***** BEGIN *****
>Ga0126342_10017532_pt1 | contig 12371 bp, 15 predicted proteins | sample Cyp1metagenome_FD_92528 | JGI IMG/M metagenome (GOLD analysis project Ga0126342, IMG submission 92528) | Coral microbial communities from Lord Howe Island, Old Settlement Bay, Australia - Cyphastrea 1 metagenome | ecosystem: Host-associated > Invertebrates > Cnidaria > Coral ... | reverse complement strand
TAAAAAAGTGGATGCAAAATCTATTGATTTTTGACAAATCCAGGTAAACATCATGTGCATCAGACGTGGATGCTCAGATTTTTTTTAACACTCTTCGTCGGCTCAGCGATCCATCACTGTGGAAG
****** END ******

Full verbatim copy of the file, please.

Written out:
>Ga0126342_10017532_pt1 | contig 12371 bp, 15 predicted proteins | sample Cyp1metagenome_FD_92528 | JGI IMG/M metagenome (GOLD analysis project Ga0126342, IMG submission 92528) | Coral microbial communities from Lord Howe Island, Old Settlement Bay, Australia - Cyphastrea 1 metagenome | ecosystem: Host-associated > Invertebrates > Cnidaria > Coral ... | reverse complement strand
TAAAAAAGTGGATGCAAAATCTATTGATTTTTGACAAATCCAGGTAAACATCATGTGCATCAGACGTGGATGCTCAGATTTTTTTTAACACTCTTCGTCGGCTCAGCGATCCATCACTGTGGAAG